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Phil Flynn

Phil Flynn is writer of The Energy Report, a daily market commentary discussing oil, the Middle East, American government, economics, and their effects on the world's energies markets, as well as other commodity markets. Contact Mr. Flynn at (888) 264-5665

Mama said there’ll be days like this, and we did too as the oil market is pulling back from a case of too much bullishness. Oil was up above the Bollinger band and being very overbought could not stand alone against a backdrop of a plunging stock market and a mixed Energy Information Administration (EIA) supply report that was weighed down by a bearish gasoline supply reading. Even fears that Russia might accept Biden’s invitation to make a “small incursion” into Ukraine were put on the back burner as crude oil started a sell-off that brought down products that held up pretty well for the bulk of the official trading session. With earnings and Fed fear about increasing interest rates, the key for oil is whether it can ignore the headwinds of a potentially slowing economy while the global supply available to meet demand numbers looks bleak.

Bloomberg News reported that, “The IEA is trying to figure out where 200 million barrels of oil went. The adviser to energy-consuming nations said on Wednesday that observable global oil inventories plunged by more than 600 million barrels last year. That would be fine were it not for the fact-based on its estimates of supply and demand — that the decrease should only have been 400 million. There is always a gap between the two, but the 200-million-barrel discrepancy means the oil market could be tighter than previously thought. The gap could be a result of underreporting of demand or over-reporting production, the IEA said. Its monthly report is a benchmark for traders trying to evaluate the balance between supply and demand the world over. “A retrospective view shows the difficulty over the past two years of reliably analyzing and forecasting supply and demand,” the agency said on Wednesday. “Lessons learned will improve the work in 2022 and allow us to better understand our market.”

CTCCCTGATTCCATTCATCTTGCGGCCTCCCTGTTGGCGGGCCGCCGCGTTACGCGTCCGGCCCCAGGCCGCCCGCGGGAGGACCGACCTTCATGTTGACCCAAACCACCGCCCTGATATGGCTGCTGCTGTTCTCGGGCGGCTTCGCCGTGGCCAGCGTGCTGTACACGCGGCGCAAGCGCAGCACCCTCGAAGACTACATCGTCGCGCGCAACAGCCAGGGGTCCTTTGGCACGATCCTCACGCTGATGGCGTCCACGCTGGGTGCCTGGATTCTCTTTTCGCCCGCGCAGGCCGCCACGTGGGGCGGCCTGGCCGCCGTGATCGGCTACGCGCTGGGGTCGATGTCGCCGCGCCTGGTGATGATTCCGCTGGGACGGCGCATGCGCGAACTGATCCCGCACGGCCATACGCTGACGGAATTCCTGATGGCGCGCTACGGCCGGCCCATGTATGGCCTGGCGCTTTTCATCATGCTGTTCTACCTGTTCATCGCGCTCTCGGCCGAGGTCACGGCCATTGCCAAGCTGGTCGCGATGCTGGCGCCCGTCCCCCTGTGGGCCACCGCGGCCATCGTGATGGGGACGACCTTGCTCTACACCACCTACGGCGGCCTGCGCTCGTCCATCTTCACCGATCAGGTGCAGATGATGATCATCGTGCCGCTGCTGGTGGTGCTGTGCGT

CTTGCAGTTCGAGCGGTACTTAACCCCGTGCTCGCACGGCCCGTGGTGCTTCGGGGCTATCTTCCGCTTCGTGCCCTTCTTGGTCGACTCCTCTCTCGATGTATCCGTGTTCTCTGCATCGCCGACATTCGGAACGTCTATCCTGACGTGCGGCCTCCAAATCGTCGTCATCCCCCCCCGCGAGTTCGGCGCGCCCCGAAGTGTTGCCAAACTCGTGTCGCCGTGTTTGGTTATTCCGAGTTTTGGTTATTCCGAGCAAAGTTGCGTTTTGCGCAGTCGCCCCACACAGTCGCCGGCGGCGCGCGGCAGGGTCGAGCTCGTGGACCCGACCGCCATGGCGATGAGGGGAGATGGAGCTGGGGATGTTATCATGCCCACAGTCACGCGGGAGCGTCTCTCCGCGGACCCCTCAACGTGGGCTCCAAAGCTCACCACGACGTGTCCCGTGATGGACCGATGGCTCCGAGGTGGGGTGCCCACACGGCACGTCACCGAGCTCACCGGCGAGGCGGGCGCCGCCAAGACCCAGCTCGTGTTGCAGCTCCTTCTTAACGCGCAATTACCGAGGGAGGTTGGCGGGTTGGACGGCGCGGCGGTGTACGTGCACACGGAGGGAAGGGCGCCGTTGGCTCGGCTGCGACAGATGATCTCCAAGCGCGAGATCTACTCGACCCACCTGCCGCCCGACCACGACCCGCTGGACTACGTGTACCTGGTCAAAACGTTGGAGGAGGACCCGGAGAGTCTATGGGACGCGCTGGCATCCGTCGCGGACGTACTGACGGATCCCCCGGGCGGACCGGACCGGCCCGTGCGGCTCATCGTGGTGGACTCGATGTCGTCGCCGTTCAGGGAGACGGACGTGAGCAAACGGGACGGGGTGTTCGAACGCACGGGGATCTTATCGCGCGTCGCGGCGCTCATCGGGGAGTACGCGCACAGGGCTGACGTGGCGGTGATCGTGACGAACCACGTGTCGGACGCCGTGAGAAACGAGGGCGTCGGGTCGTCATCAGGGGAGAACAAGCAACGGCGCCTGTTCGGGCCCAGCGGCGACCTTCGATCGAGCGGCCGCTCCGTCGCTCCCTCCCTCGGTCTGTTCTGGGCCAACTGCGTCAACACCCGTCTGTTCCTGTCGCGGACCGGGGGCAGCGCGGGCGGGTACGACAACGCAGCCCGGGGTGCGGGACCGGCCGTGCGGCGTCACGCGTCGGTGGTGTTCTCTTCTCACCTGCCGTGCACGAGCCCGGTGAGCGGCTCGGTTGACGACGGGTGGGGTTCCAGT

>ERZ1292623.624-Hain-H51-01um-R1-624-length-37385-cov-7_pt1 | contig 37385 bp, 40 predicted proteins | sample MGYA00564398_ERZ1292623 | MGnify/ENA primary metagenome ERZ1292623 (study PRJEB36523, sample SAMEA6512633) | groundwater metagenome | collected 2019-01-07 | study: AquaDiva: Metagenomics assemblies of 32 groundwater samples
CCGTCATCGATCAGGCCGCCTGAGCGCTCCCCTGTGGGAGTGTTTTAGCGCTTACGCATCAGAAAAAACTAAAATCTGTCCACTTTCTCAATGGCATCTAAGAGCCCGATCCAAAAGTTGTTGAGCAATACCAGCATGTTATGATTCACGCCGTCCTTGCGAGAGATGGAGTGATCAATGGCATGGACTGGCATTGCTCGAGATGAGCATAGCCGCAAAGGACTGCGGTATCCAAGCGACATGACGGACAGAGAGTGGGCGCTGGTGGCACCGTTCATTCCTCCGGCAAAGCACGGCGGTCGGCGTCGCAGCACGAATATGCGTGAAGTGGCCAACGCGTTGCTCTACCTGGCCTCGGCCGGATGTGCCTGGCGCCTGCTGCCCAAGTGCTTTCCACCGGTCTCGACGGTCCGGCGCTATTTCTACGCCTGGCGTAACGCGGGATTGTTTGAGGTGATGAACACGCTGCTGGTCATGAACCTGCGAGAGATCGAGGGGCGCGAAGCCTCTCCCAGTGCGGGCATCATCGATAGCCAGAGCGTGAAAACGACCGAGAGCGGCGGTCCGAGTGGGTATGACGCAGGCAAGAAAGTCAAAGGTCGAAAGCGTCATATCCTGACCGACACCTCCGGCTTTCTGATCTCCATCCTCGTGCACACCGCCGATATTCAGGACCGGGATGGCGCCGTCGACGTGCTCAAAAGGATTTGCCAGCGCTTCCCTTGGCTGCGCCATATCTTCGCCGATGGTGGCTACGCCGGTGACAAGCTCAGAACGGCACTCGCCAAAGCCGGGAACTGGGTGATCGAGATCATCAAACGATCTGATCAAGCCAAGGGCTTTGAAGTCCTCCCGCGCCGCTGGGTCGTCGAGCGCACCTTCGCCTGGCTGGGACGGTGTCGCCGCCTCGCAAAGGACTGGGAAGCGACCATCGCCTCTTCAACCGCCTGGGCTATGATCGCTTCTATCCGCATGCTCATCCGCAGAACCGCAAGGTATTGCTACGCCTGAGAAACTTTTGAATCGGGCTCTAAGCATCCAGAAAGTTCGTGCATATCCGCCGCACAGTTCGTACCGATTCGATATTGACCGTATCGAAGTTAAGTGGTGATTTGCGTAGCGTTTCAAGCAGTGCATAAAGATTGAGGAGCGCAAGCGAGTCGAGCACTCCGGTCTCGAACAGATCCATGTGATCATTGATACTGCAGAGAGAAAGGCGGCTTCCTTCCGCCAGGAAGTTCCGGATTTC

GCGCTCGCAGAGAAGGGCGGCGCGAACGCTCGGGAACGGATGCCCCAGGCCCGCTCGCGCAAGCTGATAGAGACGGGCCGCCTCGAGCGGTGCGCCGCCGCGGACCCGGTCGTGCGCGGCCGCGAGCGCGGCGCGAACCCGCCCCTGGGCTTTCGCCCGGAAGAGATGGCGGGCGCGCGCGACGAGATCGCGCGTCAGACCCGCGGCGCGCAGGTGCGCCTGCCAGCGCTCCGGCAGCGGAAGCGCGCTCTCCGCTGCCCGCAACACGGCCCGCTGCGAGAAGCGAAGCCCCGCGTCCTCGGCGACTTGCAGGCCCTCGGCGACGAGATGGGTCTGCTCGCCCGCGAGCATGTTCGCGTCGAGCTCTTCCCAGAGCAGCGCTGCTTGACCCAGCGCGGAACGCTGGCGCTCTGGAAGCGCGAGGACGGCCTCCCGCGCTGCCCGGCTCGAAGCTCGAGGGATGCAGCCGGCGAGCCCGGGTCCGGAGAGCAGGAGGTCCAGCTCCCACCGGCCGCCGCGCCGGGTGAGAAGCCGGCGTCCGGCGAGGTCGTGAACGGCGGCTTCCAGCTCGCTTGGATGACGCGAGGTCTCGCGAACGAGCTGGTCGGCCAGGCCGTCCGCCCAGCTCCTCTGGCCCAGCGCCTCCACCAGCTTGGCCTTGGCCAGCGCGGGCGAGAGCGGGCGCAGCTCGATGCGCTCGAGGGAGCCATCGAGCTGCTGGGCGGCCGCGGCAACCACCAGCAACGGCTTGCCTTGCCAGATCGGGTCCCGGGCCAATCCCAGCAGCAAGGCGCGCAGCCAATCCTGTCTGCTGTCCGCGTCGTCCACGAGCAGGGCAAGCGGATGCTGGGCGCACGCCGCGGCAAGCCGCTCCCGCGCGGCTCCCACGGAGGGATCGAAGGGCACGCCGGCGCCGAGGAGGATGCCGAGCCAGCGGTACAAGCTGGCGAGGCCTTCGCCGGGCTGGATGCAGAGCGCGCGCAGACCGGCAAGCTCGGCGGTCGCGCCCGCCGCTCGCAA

Well, I have contended for some time that based on what I see, the IEA has underestimated oil demand on a consistent basis. I assumed it was because the agency represents oil-consuming nations and that underestimation usually caused oil prices to dip, allowing those countries to buy oil cheaper. I also believe that the IEA has drifted away from its original mission and has become more of a quasi-political organization than an oil reporting agency. I also have questioned why the market reacts to their long-term reports because they have been wrong and consistently wrong when it’s come to predicting future oil demand trends.

The IEA also has been complicit in creating an environment that restricts the flow of money into new oil and gas projects. They have given the impression that somehow the world can become carbon neutral by the year 2050 but only if we stop all investment in fossil fuels. Of course what we are seeing is the fallout from the lack of investment in fossil fuels and fossil fuel projects and it’s creating a lot of problems throughout the globe. One of the main problems is that the International Energy Agency and the countries and the Paris climate accord, as well as the Biden administration, is betting our energy future on technologies that don’t exist.

Well traders are going to keep an eye on what the Fed talks about next week. The IMF managing director Georgieva said the Fed rate hikes could put a damper on what already is a sluggish recovery in some areas. Some people are worried that the Fed may be overreacting to a sharp rise in inflation but other people think that the Fed has created this inflation with too much easy money. Whatever side of the debate you fall on, the bottom line is that if the Fed becomes more aggressive raising rates, it could slow the economy and slow oil demand. That will take some time to happen. Christine Lagarde on the other hand as saying that the recovery has been much stronger than anyone had expected so that in turn may increase the odds that she is ok with a Fed interest rate increase.

The EIA did not give us a clear direction. Crude stocks fell by 1.3 million barrels. The  SPR released 1.3MB.  Crude demand increased 535k bpd. Ready to use gasoline stocks increased 4.9MB. Total gasoline stocks increased 5.9MB. This has been the biggest 3 weeks build in gasoline history. ULSD stocks fell 1.7MB.

This is a key day. A close below $82.00 today would look a little toppy and that would put us on guard for a larger correction. On the other hand, if we do see some type of action over the weekend in Ukraine that could give the oil a big boost. When in doubt pair back positions to see if the correction in oil is going to be modest or a more sizable sell-off.

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Thanks,

Phil

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